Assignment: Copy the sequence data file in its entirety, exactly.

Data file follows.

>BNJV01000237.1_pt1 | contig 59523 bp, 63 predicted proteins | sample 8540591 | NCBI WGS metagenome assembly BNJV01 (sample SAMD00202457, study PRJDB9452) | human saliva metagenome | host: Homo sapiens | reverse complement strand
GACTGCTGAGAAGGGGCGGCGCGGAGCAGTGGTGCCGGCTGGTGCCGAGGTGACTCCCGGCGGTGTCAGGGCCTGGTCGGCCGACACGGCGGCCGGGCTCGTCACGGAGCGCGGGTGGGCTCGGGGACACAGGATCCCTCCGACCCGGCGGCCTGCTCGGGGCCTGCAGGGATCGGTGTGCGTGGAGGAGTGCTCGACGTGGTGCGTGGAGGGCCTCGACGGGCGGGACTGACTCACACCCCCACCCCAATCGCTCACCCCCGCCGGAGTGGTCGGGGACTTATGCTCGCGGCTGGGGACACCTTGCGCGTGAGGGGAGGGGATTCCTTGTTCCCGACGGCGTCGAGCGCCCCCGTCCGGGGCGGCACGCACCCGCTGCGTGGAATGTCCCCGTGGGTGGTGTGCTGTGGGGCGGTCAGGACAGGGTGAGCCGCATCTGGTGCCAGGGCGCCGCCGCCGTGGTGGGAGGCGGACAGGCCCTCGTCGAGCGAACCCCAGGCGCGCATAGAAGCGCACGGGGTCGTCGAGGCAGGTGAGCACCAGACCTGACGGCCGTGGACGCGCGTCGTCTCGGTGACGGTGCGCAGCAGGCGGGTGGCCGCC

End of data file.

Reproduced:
>BNJV01000237.1_pt1 | contig 59523 bp, 63 predicted proteins | sample 8540591 | NCBI WGS metagenome assembly BNJV01 (sample SAMD00202457, study PRJDB9452) | human saliva metagenome | host: Homo sapiens | reverse complement strand
GACTGCTGAGAAGGGGCGGCGCGGAGCAGTGGTGCCGGCTGGTGCCGAGGTGACTCCCGGCGGTGTCAGGGCCTGGTCGGCCGACACGGCGGCCGGGCTCGTCACGGAGCGCGGGTGGGCTCGGGGACACAGGATCCCTCCGACCCGGCGGCCTGCTCGGGGCCTGCAGGGATCGGTGTGCGTGGAGGAGTGCTCGACGTGGTGCGTGGAGGGCCTCGACGGGCGGGACTGACTCACACCCCCACCCCAATCGCTCACCCCCGCCGGAGTGGTCGGGGACTTATGCTCGCGGCTGGGGACACCTTGCGCGTGAGGGGAGGGGATTCCTTGTTCCCGACGGCGTCGAGCGCCCCCGTCCGGGGCGGCACGCACCCGCTGCGTGGAATGTCCCCGTGGGTGGTGTGCTGTGGGGCGGTCAGGACAGGGTGAGCCGCATCTGGTGCCAGGGCGCCGCCGCCGTGGTGGGAGGCGGACAGGCCCTCGTCGAGCGAACCCCAGGCGCGCATAGAAGCGCACGGGGTCGTCGAGGCAGGTGAGCACCAGACCTGACGGCCGTGGACGCGCGTCGTCTCGGTGACGGTGCGCAGCAGGCGGGTGGCCGCC